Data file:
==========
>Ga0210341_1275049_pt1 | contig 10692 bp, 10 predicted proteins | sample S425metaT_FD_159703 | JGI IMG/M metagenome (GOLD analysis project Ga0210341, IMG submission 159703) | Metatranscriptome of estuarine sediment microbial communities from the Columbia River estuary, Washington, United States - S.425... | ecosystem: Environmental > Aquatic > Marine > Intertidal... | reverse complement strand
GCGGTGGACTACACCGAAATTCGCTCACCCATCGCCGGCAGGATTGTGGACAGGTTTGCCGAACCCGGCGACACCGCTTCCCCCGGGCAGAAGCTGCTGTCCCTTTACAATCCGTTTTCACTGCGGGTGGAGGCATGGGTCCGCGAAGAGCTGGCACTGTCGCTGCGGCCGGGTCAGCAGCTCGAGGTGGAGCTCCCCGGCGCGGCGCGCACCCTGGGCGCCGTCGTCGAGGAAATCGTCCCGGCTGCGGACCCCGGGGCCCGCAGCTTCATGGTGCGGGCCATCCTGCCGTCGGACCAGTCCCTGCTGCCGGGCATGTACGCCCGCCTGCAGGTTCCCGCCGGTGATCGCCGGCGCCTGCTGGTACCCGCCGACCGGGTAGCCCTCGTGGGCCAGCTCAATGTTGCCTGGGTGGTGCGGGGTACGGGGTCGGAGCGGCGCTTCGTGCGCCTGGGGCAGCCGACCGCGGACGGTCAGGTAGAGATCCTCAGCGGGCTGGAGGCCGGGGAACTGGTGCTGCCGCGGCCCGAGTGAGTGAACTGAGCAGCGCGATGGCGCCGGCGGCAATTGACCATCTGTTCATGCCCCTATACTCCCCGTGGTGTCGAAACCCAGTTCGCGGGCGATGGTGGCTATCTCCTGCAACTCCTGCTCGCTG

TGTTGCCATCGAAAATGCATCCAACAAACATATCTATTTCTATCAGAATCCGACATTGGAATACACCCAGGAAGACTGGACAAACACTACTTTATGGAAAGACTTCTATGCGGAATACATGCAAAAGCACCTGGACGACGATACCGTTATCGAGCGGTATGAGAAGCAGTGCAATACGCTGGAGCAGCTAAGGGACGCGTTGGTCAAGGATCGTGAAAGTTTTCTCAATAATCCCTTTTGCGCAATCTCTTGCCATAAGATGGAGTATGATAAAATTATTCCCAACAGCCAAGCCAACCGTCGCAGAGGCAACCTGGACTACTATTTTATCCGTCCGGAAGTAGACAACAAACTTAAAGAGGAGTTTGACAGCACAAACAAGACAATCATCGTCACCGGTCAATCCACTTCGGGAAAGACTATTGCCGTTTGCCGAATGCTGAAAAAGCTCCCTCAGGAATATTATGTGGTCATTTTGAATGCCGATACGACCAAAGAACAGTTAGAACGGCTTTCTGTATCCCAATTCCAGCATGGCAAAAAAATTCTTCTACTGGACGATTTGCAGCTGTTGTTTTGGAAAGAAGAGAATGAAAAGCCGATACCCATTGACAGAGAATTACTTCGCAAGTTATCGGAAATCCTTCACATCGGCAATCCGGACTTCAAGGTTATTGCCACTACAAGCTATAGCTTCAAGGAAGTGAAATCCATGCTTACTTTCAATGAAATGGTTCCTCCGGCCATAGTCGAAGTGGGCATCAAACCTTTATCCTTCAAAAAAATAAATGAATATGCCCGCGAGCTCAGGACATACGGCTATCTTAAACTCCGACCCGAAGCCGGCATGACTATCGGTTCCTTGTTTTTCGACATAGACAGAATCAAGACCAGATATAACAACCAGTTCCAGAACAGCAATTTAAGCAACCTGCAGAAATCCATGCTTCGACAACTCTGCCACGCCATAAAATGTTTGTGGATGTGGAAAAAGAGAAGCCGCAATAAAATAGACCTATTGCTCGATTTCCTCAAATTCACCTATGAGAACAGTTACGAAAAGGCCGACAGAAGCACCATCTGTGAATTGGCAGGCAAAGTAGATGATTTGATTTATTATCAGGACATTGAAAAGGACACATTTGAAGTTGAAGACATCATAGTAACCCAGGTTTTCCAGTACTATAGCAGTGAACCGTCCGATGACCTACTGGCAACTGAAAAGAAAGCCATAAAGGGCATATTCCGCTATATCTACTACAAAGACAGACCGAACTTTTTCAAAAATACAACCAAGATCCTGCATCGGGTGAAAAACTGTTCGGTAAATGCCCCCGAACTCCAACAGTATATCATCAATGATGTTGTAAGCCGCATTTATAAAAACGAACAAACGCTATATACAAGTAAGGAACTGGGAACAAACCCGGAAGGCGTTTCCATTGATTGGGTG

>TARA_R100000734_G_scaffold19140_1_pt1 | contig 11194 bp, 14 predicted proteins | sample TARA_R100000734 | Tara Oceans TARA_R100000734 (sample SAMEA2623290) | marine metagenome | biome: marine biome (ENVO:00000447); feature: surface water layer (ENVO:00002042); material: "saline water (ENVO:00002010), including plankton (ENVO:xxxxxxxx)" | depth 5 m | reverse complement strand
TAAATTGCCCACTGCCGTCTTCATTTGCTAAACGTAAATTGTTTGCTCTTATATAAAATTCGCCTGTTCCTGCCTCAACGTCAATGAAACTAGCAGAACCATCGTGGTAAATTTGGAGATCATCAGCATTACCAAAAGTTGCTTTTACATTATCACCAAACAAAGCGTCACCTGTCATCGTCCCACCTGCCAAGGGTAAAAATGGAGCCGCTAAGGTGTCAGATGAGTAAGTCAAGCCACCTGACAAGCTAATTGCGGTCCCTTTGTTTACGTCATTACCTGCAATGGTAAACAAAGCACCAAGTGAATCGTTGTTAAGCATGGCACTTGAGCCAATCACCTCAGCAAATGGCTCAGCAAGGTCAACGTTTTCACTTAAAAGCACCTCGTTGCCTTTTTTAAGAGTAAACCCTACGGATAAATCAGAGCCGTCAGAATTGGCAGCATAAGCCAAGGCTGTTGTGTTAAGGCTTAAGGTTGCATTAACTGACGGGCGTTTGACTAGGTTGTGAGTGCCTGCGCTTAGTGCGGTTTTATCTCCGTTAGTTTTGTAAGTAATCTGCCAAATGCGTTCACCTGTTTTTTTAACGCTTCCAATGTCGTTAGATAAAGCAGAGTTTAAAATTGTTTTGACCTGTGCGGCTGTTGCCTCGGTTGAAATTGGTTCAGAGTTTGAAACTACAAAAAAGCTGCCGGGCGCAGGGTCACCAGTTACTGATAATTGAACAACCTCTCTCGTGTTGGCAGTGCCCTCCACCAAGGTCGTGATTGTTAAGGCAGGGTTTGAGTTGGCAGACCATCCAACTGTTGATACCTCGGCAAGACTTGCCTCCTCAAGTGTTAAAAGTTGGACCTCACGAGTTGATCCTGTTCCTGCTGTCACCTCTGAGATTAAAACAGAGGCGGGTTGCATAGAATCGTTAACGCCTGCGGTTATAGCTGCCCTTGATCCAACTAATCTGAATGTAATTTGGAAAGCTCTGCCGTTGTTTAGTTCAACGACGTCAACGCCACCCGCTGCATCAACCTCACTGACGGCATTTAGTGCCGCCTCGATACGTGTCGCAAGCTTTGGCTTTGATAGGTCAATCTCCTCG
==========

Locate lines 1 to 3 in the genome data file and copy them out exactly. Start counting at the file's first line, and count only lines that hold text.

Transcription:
>Ga0210341_1275049_pt1 | contig 10692 bp, 10 predicted proteins | sample S425metaT_FD_159703 | JGI IMG/M metagenome (GOLD analysis project Ga0210341, IMG submission 159703) | Metatranscriptome of estuarine sediment microbial communities from the Columbia River estuary, Washington, United States - S.425... | ecosystem: Environmental > Aquatic > Marine > Intertidal... | reverse complement strand
GCGGTGGACTACACCGAAATTCGCTCACCCATCGCCGGCAGGATTGTGGACAGGTTTGCCGAACCCGGCGACACCGCTTCCCCCGGGCAGAAGCTGCTGTCCCTTTACAATCCGTTTTCACTGCGGGTGGAGGCATGGGTCCGCGAAGAGCTGGCACTGTCGCTGCGGCCGGGTCAGCAGCTCGAGGTGGAGCTCCCCGGCGCGGCGCGCACCCTGGGCGCCGTCGTCGAGGAAATCGTCCCGGCTGCGGACCCCGGGGCCCGCAGCTTCATGGTGCGGGCCATCCTGCCGTCGGACCAGTCCCTGCTGCCGGGCATGTACGCCCGCCTGCAGGTTCCCGCCGGTGATCGCCGGCGCCTGCTGGTACCCGCCGACCGGGTAGCCCTCGTGGGCCAGCTCAATGTTGCCTGGGTGGTGCGGGGTACGGGGTCGGAGCGGCGCTTCGTGCGCCTGGGGCAGCCGACCGCGGACGGTCAGGTAGAGATCCTCAGCGGGCTGGAGGCCGGGGAACTGGTGCTGCCGCGGCCCGAGTGAGTGAACTGAGCAGCGCGATGGCGCCGGCGGCAATTGACCATCTGTTCATGCCCCTATACTCCCCGTGGTGTCGAAACCCAGTTCGCGGGCGATGGTGGCTATCTCCTGCAACTCCTGCTCGCTG

TGTTGCCATCGAAAATGCATCCAACAAACATATCTATTTCTATCAGAATCCGACATTGGAATACACCCAGGAAGACTGGACAAACACTACTTTATGGAAAGACTTCTATGCGGAATACATGCAAAAGCACCTGGACGACGATACCGTTATCGAGCGGTATGAGAAGCAGTGCAATACGCTGGAGCAGCTAAGGGACGCGTTGGTCAAGGATCGTGAAAGTTTTCTCAATAATCCCTTTTGCGCAATCTCTTGCCATAAGATGGAGTATGATAAAATTATTCCCAACAGCCAAGCCAACCGTCGCAGAGGCAACCTGGACTACTATTTTATCCGTCCGGAAGTAGACAACAAACTTAAAGAGGAGTTTGACAGCACAAACAAGACAATCATCGTCACCGGTCAATCCACTTCGGGAAAGACTATTGCCGTTTGCCGAATGCTGAAAAAGCTCCCTCAGGAATATTATGTGGTCATTTTGAATGCCGATACGACCAAAGAACAGTTAGAACGGCTTTCTGTATCCCAATTCCAGCATGGCAAAAAAATTCTTCTACTGGACGATTTGCAGCTGTTGTTTTGGAAAGAAGAGAATGAAAAGCCGATACCCATTGACAGAGAATTACTTCGCAAGTTATCGGAAATCCTTCACATCGGCAATCCGGACTTCAAGGTTATTGCCACTACAAGCTATAGCTTCAAGGAAGTGAAATCCATGCTTACTTTCAATGAAATGGTTCCTCCGGCCATAGTCGAAGTGGGCATCAAACCTTTATCCTTCAAAAAAATAAATGAATATGCCCGCGAGCTCAGGACATACGGCTATCTTAAACTCCGACCCGAAGCCGGCATGACTATCGGTTCCTTGTTTTTCGACATAGACAGAATCAAGACCAGATATAACAACCAGTTCCAGAACAGCAATTTAAGCAACCTGCAGAAATCCATGCTTCGACAACTCTGCCACGCCATAAAATGTTTGTGGATGTGGAAAAAGAGAAGCCGCAATAAAATAGACCTATTGCTCGATTTCCTCAAATTCACCTATGAGAACAGTTACGAAAAGGCCGACAGAAGCACCATCTGTGAATTGGCAGGCAAAGTAGATGATTTGATTTATTATCAGGACATTGAAAAGGACACATTTGAAGTTGAAGACATCATAGTAACCCAGGTTTTCCAGTACTATAGCAGTGAACCGTCCGATGACCTACTGGCAACTGAAAAGAAAGCCATAAAGGGCATATTCCGCTATATCTACTACAAAGACAGACCGAACTTTTTCAAAAATACAACCAAGATCCTGCATCGGGTGAAAAACTGTTCGGTAAATGCCCCCGAACTCCAACAGTATATCATCAATGATGTTGTAAGCCGCATTTATAAAAACGAACAAACGCTATATACAAGTAAGGAACTGGGAACAAACCCGGAAGGCGTTTCCATTGATTGGGTG